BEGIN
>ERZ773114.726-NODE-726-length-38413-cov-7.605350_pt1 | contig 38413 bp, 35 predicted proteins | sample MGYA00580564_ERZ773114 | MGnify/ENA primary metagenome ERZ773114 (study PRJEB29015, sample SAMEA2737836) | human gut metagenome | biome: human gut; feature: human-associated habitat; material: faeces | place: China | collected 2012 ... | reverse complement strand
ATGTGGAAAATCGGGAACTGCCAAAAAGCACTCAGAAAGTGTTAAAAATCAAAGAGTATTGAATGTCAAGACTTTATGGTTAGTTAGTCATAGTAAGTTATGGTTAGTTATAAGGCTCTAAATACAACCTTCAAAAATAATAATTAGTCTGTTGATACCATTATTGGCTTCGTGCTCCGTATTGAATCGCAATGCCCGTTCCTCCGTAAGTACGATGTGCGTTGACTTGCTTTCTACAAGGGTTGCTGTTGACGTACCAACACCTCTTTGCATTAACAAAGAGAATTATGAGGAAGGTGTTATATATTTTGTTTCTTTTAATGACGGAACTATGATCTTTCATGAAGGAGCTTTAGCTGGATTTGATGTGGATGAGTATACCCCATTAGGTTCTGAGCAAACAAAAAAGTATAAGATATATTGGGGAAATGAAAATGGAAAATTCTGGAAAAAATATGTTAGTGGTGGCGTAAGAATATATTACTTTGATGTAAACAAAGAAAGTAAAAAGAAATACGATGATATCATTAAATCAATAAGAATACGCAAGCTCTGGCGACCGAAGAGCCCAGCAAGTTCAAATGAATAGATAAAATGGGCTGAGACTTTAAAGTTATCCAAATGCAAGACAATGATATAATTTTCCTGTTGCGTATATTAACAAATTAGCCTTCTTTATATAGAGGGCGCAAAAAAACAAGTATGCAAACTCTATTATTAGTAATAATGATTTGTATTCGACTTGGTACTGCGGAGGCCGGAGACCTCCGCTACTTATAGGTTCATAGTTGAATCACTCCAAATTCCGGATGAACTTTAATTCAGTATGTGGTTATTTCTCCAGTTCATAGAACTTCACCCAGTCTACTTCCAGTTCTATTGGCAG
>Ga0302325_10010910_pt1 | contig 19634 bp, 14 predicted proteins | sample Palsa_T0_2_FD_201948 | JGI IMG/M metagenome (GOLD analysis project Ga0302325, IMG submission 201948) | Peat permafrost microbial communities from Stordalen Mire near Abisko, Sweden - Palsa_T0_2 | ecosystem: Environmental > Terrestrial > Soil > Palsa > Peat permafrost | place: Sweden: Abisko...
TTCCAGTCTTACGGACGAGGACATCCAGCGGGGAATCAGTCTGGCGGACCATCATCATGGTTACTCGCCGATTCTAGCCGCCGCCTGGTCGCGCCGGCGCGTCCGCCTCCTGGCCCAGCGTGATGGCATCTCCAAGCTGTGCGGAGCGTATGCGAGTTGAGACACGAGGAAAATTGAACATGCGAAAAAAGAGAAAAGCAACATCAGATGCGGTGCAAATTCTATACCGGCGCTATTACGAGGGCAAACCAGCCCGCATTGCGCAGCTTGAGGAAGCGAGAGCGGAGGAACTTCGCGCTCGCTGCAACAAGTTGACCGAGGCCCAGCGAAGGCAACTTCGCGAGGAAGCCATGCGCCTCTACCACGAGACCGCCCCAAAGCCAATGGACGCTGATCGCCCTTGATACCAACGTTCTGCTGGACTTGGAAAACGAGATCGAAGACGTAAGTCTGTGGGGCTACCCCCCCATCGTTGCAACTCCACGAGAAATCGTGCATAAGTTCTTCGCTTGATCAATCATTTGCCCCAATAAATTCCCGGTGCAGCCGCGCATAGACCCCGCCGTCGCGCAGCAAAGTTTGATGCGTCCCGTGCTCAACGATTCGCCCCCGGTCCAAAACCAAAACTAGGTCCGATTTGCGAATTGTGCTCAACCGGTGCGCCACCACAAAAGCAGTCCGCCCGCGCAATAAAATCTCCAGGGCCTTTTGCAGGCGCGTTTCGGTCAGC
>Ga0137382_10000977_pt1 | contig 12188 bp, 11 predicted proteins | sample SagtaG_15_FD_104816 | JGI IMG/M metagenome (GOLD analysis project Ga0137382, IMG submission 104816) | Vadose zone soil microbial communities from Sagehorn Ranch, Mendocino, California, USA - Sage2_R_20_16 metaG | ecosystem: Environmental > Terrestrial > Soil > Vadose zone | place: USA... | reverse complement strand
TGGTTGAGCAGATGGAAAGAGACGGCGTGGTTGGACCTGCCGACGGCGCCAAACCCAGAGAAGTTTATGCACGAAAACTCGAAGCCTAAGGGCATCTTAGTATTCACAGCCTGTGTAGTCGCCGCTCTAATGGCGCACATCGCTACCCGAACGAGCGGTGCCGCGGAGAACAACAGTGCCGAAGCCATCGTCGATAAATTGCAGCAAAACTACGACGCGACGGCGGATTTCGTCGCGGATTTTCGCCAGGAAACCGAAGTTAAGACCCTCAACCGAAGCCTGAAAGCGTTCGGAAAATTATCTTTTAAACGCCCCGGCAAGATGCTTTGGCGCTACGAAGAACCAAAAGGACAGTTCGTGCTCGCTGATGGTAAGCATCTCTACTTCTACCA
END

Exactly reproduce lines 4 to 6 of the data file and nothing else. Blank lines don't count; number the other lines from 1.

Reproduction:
TTCCAGTCTTACGGACGAGGACATCCAGCGGGGAATCAGTCTGGCGGACCATCATCATGGTTACTCGCCGATTCTAGCCGCCGCCTGGTCGCGCCGGCGCGTCCGCCTCCTGGCCCAGCGTGATGGCATCTCCAAGCTGTGCGGAGCGTATGCGAGTTGAGACACGAGGAAAATTGAACATGCGAAAAAAGAGAAAAGCAACATCAGATGCGGTGCAAATTCTATACCGGCGCTATTACGAGGGCAAACCAGCCCGCATTGCGCAGCTTGAGGAAGCGAGAGCGGAGGAACTTCGCGCTCGCTGCAACAAGTTGACCGAGGCCCAGCGAAGGCAACTTCGCGAGGAAGCCATGCGCCTCTACCACGAGACCGCCCCAAAGCCAATGGACGCTGATCGCCCTTGATACCAACGTTCTGCTGGACTTGGAAAACGAGATCGAAGACGTAAGTCTGTGGGGCTACCCCCCCATCGTTGCAACTCCACGAGAAATCGTGCATAAGTTCTTCGCTTGATCAATCATTTGCCCCAATAAATTCCCGGTGCAGCCGCGCATAGACCCCGCCGTCGCGCAGCAAAGTTTGATGCGTCCCGTGCTCAACGATTCGCCCCCGGTCCAAAACCAAAACTAGGTCCGATTTGCGAATTGTGCTCAACCGGTGCGCCACCACAAAAGCAGTCCGCCCGCGCAATAAAATCTCCAGGGCCTTTTGCAGGCGCGTTTCGGTCAGC
>Ga0137382_10000977_pt1 | contig 12188 bp, 11 predicted proteins | sample SagtaG_15_FD_104816 | JGI IMG/M metagenome (GOLD analysis project Ga0137382, IMG submission 104816) | Vadose zone soil microbial communities from Sagehorn Ranch, Mendocino, California, USA - Sage2_R_20_16 metaG | ecosystem: Environmental > Terrestrial > Soil > Vadose zone | place: USA... | reverse complement strand
TGGTTGAGCAGATGGAAAGAGACGGCGTGGTTGGACCTGCCGACGGCGCCAAACCCAGAGAAGTTTATGCACGAAAACTCGAAGCCTAAGGGCATCTTAGTATTCACAGCCTGTGTAGTCGCCGCTCTAATGGCGCACATCGCTACCCGAACGAGCGGTGCCGCGGAGAACAACAGTGCCGAAGCCATCGTCGATAAATTGCAGCAAAACTACGACGCGACGGCGGATTTCGTCGCGGATTTTCGCCAGGAAACCGAAGTTAAGACCCTCAACCGAAGCCTGAAAGCGTTCGGAAAATTATCTTTTAAACGCCCCGGCAAGATGCTTTGGCGCTACGAAGAACCAAAAGGACAGTTCGTGCTCGCTGATGGTAAGCATCTCTACTTCTACCA